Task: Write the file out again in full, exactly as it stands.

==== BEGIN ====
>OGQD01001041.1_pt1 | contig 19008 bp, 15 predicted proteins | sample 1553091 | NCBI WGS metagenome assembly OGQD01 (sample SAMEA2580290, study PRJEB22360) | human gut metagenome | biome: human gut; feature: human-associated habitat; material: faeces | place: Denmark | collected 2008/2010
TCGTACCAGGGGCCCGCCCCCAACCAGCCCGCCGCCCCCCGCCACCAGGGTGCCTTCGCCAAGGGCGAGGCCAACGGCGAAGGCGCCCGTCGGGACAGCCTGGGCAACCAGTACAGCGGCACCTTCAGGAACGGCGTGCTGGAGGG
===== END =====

>OGQD01001041.1_pt1 | contig 19008 bp, 15 predicted proteins | sample 1553091 | NCBI WGS metagenome assembly OGQD01 (sample SAMEA2580290, study PRJEB22360) | human gut metagenome | biome: human gut; feature: human-associated habitat; material: faeces | place: Denmark | collected 2008/2010
TCGTACCAGGGGCCCGCCCCCAACCAGCCCGCCGCCCCCCGCCACCAGGGTGCCTTCGCCAAGGGCGAGGCCAACGGCGAAGGCGCCCGTCGGGACAGCCTGGGCAACCAGTACAGCGGCACCTTCAGGAACGGCGTGCTGGAGGG